Mac laptop or desktop: Storage
On the surface it appears that you get more storage for your money with a Desktop. Apple's Mac mini starts with 500GB while the entry level iMac boasts 1TB, and of course, higher range models have feature either 1TB hard drives or fusion drives.
The MacBooks and Mac Pro, on the other hand, come with smaller but faster PCIe-based flash storage.
The MacBook Air comes with 128GB on the cheaper 11-inch and 13-inch models, and goes up to 256GB on the more expensive models. Taking the 256GB storage to 512GB is an additional £240).
The 13in MacBook Pro with Retina display also comes with 128GB, 256GB or 512GB of flash as standard. The larger 15in MacBook Pro with Retina display features 256GB at the entry level and jumps up to 512GB at the high end. The non-retina model has a 500GB Serial ATA hard drive as standard.
It seems odd that the cheaper Mac mini and MacBook Pro (non-Retina) both come with larger hard drives than most of the more expensive Macs. This is because the MacBook Air, MacBook Pro with Retina Display, and now Mac Pro all come with Flash storage built into the logic board. This is much faster (between 5-10 times faster) than a traditional Serial ATA hard drive, while providing much faster performance. You can always buy a separate hard disk and plug it in - or get a network attached storage device and backup over the network.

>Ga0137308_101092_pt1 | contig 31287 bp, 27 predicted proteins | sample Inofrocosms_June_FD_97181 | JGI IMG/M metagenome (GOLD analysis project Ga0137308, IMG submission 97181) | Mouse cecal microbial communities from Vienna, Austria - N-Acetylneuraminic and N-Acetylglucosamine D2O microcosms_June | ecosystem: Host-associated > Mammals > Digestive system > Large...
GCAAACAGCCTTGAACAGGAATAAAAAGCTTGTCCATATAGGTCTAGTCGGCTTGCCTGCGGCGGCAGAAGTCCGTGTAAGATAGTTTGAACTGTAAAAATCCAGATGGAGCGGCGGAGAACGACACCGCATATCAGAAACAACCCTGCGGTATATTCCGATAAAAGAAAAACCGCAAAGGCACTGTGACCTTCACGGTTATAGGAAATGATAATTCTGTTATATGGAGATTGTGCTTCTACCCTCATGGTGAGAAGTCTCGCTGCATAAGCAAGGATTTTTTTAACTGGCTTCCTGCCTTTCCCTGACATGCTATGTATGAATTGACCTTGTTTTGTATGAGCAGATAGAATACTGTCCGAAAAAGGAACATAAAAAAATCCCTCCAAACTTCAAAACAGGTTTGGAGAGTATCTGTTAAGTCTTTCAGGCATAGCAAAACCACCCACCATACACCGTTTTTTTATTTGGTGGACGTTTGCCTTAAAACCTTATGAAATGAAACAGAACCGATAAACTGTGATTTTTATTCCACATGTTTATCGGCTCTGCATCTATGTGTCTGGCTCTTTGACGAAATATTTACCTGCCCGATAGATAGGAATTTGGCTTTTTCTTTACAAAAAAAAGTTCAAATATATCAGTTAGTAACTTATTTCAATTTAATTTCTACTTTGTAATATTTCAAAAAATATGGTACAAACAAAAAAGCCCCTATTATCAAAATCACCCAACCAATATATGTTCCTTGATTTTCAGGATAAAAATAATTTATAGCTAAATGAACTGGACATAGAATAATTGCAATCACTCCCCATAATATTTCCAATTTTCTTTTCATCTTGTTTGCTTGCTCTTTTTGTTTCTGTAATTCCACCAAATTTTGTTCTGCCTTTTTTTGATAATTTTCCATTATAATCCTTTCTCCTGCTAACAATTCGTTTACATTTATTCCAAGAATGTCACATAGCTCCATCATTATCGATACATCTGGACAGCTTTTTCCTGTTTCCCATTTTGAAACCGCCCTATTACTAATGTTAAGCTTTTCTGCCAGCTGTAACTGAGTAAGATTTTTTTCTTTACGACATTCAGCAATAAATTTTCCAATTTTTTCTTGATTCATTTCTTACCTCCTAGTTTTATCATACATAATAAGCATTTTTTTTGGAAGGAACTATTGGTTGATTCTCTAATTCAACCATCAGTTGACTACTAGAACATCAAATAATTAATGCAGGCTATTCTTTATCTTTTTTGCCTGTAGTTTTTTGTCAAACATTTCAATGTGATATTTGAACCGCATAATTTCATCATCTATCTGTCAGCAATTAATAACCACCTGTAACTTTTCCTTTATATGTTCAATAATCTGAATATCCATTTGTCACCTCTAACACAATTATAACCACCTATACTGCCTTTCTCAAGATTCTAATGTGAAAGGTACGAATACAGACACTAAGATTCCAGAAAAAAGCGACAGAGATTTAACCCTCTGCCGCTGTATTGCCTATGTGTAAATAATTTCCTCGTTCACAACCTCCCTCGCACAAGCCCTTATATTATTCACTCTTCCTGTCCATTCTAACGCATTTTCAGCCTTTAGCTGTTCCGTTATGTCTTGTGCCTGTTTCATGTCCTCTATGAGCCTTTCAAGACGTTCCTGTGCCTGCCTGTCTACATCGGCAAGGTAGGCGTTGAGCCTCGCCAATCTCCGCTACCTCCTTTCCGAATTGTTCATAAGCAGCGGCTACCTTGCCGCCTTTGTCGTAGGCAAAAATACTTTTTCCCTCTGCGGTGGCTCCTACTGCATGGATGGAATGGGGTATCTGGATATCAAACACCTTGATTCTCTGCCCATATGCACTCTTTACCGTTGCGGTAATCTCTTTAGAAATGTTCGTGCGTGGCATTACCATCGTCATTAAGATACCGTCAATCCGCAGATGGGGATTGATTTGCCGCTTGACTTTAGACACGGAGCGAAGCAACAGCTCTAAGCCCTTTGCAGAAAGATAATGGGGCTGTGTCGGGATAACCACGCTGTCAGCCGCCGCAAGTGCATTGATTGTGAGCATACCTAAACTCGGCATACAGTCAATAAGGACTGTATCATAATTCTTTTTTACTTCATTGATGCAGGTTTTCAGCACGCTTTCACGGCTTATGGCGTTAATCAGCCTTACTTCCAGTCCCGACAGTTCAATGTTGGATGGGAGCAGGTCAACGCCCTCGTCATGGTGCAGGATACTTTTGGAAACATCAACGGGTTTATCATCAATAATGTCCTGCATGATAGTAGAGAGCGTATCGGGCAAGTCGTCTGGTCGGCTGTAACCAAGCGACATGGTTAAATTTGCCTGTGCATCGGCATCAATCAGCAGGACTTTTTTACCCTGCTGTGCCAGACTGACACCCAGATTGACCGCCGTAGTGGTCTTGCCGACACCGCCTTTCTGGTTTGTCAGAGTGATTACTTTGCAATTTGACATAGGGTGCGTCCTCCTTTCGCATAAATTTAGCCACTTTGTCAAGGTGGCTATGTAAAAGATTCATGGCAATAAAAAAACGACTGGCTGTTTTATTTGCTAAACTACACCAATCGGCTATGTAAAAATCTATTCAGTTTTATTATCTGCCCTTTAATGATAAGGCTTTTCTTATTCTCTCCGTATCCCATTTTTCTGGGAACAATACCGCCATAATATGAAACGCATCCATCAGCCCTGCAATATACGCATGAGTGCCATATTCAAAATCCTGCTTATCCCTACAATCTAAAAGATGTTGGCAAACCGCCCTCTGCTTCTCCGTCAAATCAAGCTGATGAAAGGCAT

You can upgrade to an SSD (Solid State Drive) hard drive on the iMac and Mac mini, although this costs £160 to upgrade for a smaller sized (but much faster performing) 256GB SSD. The Mac mini and iMac both offer the Fusion Drive as a £160 upgrade. The Fusion Drive blends SSD technology with a traditional Serial ATA space to offer a 1TB drive with higher performance. It's an upgrade we highly recommend. There's a speed versus space issue here but it depends on your function. If you're going to be editing a lot of videos then the larger internal hard drive will make a lot of difference.
Mac laptop or desktop: Upgradability
Apple computers are notoriously difficult to upgrade, and the latest range offers even more restricted computing than ever. The MacBook Air and MacBook Pro with Retina Display both have soldered RAM and hard drives: they are basically non-upgradable, what you buy is what you'll use forevermore. The MacBook Pro without the Retina Display still enables you to upgrade the RAM (up to 16GB) and swap out the hard drive. The iMac 21.5in is technically upgradable, but so hard to strip down that it might as well not be, but the iMac 27-inch allows you reasonable access to the RAM and hard drive.
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